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Shaw & Smith M3 Chardonnay 2015

Chardonnay from Adelaide, Australia
  • JH97
  • JS94
  • WE92
  • WS91
  • W&S90
13% ABV
  • JS94
  • JS95
  • RP90
  • WS90
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4.2 10 Ratings
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4.2 10 Ratings
13% ABV

Winemaker Notes

Aiming for elegance, restraint and the ability to age: the acid brings freshness and there’s generosity of flavor. Typically it shows white flowers, citrus, and nectarine notes. The 2015 vintage is true to style. The palate is long and flavorsome, with mid-palate texture and bright acid. A note of brioche adds complexity.

Superb alongside grilled Pacific Sea Bass with a caper butter sauce.

Critical Acclaim

All Vintages
JH 97
Australian Wine Companion
M3 now comes from selected sites over the Adelaide Hills, not from the vineyard previously called M3. Pale straw-green; it may be autosuggestion, but this has great freshness, vibrancy and finesse, the flavours pitched halfway between white peach/stone fruit on the one hand, grapefruit/citrus on the other. Obviously fermented in French oak, but is not obviously oaky.
JS 94
James Suckling
A complex and deeply layered chardonnay with peach fruit, citrus and hazelnut. Toasty oak and nectarine too. The palate has hints of almond pastry amid nectarine and grapefruit. Concentrated and assertive, layered, and a driving finish.
WE 92
Wine Enthusiast
The M3 Chardonnay has evolved into a tight, refined style. It's medium-bodied and tart, with crisp acids that frame juicy citrus flavors. A subtle note of struck match marks the nose, alongside hints of orange zest.
WS 91
Wine Spectator
Strikes a balance between vibrant, crisp pineapple and lemon flavors and a warm, toasty cedar note. Harmonious and intense on the finish.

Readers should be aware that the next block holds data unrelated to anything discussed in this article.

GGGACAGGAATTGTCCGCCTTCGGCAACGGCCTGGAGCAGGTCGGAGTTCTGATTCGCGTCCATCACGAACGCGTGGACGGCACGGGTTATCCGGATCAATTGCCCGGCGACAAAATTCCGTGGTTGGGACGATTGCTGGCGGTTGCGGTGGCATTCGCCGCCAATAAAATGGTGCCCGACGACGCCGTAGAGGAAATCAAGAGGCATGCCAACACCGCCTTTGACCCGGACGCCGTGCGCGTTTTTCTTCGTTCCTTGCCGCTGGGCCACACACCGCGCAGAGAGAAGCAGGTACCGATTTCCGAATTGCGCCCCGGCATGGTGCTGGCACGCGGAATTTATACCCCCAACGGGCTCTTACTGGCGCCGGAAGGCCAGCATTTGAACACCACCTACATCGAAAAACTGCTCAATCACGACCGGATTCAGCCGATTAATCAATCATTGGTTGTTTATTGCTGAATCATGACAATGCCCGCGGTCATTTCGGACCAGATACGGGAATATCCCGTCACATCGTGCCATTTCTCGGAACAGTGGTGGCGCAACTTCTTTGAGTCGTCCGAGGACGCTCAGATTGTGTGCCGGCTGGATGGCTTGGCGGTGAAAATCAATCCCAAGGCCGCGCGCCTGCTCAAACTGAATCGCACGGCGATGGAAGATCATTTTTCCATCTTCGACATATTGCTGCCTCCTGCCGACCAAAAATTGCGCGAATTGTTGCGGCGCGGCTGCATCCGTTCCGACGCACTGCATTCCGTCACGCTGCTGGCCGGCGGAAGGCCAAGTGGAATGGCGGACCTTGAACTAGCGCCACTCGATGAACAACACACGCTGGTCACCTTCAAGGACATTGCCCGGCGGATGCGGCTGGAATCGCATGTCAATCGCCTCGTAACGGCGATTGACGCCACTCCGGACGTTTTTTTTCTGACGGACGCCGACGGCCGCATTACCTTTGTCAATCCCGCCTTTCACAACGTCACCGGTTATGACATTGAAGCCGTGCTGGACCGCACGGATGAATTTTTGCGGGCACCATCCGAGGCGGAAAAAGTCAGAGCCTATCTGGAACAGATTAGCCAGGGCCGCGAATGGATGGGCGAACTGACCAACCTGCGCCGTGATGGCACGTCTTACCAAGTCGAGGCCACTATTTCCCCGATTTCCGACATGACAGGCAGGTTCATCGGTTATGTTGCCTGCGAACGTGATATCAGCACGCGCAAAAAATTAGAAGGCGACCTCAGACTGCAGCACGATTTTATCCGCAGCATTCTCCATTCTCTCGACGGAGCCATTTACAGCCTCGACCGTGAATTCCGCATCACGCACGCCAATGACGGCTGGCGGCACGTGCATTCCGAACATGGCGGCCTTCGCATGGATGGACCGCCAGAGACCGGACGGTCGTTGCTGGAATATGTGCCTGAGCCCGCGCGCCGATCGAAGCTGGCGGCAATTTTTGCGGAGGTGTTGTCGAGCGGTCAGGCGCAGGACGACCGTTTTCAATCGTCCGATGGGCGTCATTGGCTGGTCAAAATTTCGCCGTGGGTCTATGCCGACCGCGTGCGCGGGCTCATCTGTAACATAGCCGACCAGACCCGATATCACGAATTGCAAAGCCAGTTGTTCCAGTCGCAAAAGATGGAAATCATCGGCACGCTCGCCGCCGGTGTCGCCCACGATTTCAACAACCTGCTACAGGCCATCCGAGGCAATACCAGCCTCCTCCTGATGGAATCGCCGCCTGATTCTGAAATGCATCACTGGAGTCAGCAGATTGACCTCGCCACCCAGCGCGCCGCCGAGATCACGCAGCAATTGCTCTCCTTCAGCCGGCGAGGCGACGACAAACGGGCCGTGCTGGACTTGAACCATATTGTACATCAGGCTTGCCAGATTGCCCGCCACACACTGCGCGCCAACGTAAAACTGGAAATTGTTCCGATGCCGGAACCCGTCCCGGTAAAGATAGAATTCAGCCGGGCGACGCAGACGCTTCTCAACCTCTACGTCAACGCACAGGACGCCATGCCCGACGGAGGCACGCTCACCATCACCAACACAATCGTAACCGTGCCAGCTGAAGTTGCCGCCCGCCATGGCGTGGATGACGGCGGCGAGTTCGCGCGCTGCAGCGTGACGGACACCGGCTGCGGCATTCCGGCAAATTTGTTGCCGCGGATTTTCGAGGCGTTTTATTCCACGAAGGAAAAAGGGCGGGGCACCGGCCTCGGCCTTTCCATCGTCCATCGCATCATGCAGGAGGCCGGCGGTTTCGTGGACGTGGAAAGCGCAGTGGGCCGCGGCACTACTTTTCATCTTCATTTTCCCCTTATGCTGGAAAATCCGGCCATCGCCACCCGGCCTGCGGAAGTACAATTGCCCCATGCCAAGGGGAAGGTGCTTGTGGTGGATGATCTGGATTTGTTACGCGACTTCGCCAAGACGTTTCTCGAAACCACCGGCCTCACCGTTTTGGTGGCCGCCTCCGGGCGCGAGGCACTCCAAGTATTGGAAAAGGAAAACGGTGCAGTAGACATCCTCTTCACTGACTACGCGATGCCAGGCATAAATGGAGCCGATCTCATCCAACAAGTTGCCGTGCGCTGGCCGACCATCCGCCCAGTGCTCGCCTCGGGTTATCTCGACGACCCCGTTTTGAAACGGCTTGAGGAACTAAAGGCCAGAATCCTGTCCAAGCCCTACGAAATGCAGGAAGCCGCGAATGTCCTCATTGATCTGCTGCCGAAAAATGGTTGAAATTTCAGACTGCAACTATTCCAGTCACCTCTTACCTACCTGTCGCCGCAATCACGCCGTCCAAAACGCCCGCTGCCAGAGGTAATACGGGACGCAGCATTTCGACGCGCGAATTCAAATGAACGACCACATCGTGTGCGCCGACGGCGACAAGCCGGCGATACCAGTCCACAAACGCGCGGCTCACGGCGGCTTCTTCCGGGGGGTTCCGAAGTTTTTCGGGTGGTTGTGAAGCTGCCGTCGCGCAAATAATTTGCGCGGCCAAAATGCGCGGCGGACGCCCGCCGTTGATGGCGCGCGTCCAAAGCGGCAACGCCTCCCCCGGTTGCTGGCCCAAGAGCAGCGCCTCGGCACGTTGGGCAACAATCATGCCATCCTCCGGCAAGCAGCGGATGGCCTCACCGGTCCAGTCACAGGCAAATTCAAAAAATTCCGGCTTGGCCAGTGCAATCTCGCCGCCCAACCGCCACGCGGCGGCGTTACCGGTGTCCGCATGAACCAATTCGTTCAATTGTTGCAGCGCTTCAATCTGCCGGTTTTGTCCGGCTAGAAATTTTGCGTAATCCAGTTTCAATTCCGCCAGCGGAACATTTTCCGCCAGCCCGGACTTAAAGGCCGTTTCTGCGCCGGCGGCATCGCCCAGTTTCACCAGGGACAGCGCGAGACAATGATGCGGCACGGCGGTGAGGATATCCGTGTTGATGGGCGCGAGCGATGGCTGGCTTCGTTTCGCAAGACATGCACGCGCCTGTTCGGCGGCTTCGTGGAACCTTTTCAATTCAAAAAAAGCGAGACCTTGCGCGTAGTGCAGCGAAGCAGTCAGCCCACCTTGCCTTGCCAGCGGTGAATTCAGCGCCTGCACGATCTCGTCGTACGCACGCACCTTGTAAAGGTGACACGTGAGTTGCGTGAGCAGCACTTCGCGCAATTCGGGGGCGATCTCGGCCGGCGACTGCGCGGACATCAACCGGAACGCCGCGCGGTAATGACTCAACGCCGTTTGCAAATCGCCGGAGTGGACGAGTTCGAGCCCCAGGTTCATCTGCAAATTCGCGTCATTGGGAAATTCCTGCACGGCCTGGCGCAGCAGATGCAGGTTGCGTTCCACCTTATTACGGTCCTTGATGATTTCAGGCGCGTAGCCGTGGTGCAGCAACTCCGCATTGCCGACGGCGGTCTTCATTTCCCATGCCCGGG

W&S 90
Wine & Spirits
A pale, earthy Chardonnay, this is zipped up behind its flinty reduction, needing time in a decanter to show its juicy lemon and lemongrass notes.
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Shaw & Smith

Shaw & Smith

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Shaw & Smith, Adelaide, Australia
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Shaw + Smith began over a long lunch in 1989 when cousins Martin Shaw and Michael Hill Smith decided to realize a long held dream to make wine together. They specialise in Sauvignon Blanc, a single vineyard Chardonnay, cool climate Shiraz and more recently small batches of Riesling and Pinot Noir. Our vision is to make exciting, refined wines exclusively from the Adelaide Hills that rank amongst Australia's best.

Shaw and Smith believe that sound environmental practices make sense. Our practical approach aims to respect the soil, cut water use, recycle, and cut energy and greenhouse emissions.

Adelaide

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The Adelaide Zone refers to the super zone in South Australia containing the Mount Lofty Ranges Zone (Adelaide Hills, Adelaide Plains and Clare Valley), Fleurieu Zone (Currency Creek, Kangaroo Island, Langhorne Creek, McLaren Vale, and Southern Fleurieu) and Barossa Zone (Barossa Valley and Eden Valley).